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In the year 1777 the booksellers of London, fearing an invasion of their literary preserves by the publication at Edinburgh of an edition of the British Poets from Chaucer to Churchill, resolved on publishing a rival edition, more correct in text than that of Bell, and at the same time superior in print and paper. To give a greater attraction to their undertaking, they agreed that to the works of each author a concise account of his life should be prefixed, and Dr. Johnson, as the most distinguished of his contemporaries, was solicited to undertake the task. Johnson was pleased with the offer, and undertook to write what he describes in a letter to Boswell as “little Lives and little Prefaces to a little edition of the English Poets."

The Edinburgh collection thus dreaded by the London trade was the first attempt to form a complete body of British poetry, and in its design the publication set on foot by an unassisted individual in Edinburgh is preferable to the collection made by the trade in London. Neither, however, is good, whether for general accuracy of text, or the selection of authors. Many who have hardly a claim to be considered poets were admitted by the courtesy of criticism into both editions, the right of selection resting, in both instances oddly enough, with the booksellers, in whose judgment, as men of trade, the Poet whose works were not in demand was doubly dead. The Drama was excluded. Four insignificant poets, Blackmore, Pomfret, Yalden, and Watts, were recommended by Johnson for insertion in the London collection; and beyond the Prefaces (afterwards reprinted as Lives) this recommendation of four small poets made all he had to do with an edition which he wrote to Nichols to say was “impudently” called his.

When persuaded to promise little Lives and little Prefaces to a London edition of our Poets, the undertaking, as then presented to his mind, Johnson tells us, seemed not very extensive, or, as he had first written it, not very tedious or difficult. “My purpose,” he says, “ was only to have allotted to every Poet an advertisement, like those which we find in the French Miscellanies, containing a few dates and a general character; but I have been led beyond my intention, I hope by the honest desire of giving useful pleasure.” A slight sketch slowly expanded into a detailed life, a short character into a general criticism, and what was undertaken as a light employment became not only the last but the greatest work of its author.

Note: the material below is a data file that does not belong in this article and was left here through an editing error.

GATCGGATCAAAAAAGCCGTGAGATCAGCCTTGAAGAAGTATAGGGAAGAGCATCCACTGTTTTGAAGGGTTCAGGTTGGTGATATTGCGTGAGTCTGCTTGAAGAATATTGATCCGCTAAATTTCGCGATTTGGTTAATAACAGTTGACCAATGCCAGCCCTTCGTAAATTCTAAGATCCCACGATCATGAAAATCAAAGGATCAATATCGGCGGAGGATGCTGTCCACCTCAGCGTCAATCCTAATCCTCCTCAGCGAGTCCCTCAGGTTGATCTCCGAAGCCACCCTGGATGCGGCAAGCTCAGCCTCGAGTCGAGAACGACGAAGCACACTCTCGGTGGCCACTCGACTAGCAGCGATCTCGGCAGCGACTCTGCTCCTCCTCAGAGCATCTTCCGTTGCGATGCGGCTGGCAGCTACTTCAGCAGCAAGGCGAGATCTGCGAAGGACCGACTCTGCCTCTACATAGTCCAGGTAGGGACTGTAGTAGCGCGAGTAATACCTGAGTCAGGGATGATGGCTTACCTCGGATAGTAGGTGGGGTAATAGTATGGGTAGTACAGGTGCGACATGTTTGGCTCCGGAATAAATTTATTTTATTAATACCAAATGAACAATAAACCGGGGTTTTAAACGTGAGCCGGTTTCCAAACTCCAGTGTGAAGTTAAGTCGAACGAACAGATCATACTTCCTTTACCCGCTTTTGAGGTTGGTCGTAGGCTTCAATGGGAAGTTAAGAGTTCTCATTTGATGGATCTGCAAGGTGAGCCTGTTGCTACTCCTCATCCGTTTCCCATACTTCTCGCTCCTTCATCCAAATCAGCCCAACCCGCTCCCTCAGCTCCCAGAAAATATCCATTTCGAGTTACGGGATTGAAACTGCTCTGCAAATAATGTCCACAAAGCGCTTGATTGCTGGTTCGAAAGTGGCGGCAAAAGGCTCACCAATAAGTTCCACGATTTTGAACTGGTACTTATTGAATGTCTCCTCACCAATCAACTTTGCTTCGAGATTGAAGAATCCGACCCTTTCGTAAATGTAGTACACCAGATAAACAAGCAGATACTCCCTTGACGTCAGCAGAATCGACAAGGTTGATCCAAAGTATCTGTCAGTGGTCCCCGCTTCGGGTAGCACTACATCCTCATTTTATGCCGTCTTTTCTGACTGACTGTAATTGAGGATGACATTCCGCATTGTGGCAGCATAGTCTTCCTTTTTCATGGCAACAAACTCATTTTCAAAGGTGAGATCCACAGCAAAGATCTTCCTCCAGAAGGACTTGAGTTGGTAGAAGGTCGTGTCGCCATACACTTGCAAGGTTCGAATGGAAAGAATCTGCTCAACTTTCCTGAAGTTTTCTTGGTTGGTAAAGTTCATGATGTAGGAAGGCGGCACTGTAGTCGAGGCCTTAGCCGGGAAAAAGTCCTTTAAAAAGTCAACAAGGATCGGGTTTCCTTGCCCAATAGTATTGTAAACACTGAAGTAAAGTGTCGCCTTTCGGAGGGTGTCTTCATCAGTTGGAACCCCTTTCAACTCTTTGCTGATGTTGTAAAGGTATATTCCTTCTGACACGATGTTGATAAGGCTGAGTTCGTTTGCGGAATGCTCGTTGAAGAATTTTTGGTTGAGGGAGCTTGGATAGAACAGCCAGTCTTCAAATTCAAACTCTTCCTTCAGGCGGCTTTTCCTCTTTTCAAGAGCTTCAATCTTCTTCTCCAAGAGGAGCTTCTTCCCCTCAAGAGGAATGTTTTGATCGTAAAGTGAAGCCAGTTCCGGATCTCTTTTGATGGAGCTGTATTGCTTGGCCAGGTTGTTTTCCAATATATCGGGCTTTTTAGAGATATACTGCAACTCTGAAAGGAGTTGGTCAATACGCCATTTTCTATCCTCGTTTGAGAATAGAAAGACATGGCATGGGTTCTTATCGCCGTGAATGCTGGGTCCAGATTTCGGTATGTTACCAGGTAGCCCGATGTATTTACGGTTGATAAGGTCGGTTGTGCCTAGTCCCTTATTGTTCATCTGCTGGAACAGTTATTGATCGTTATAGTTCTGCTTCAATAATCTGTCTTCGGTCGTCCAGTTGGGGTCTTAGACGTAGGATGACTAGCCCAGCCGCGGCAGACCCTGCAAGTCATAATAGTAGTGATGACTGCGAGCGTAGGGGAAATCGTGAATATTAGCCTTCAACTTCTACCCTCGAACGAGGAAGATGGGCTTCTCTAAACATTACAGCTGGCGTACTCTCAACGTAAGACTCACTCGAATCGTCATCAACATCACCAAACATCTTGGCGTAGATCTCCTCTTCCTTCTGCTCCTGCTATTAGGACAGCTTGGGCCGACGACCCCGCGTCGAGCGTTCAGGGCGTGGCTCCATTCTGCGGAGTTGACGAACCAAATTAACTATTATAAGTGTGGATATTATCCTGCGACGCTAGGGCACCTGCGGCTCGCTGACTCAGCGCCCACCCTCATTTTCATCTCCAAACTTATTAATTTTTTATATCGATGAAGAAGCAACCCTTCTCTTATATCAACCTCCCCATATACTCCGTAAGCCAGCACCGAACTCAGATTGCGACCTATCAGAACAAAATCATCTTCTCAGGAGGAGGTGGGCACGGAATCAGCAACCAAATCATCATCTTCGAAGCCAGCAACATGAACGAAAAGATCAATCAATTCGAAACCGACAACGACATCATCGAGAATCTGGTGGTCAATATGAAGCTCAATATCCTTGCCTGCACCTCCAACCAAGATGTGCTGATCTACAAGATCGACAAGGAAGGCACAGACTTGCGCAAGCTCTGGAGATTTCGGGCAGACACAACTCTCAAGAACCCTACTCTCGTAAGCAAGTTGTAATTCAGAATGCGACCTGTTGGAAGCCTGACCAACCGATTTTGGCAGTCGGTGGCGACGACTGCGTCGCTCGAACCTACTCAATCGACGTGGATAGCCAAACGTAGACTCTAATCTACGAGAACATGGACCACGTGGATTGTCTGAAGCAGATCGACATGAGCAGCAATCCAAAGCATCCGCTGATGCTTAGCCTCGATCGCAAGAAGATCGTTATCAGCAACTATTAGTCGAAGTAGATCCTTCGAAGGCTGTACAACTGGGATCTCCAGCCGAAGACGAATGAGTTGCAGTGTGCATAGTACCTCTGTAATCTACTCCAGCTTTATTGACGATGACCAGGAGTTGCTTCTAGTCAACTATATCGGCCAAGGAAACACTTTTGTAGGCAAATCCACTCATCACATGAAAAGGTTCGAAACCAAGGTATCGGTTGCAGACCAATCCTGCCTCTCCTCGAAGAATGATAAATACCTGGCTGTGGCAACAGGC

It was at one time the intention of the London booksellers to have commenced with Chaucer. King George the Third wished that Johnson had commenced with Spenser, and Beattie expressed his regret that he had not given Spenser instead of Cowley. Yet a criticism on · The Faerie Queene' would hardly have supplied Johnson with points of equal value to those which in Cowley led to his admirable observations on the so-called Metaphysical Poets; nor is it possible to avoid feeling the partial truth of an observation by Southey, that the poets before the Restoration were to Johnson what the world before the flood is to historians. It is much to be regretted, however, that the petty interest of a bookseller named Carnan should have excluded Goldsmith from the number of his Lives.

Of all works of eminence it is curious to trace the gradual growth, and the history of the · Lives of the Poets' from commencement to completion is not devoid of interest. Johnson's first object was to discover what materials were readily available, to gather round him books necessary for the undertaking, and to obtain what further information public libraries or private individuals might supply to printed narratives. Seeing the scantiness of Murdoch's Memoir of Thomson,' he requested Boswell to procure what information he could in Scotland concerning him ; and from the following letter it will be seen that he at least entered into his task with ardour.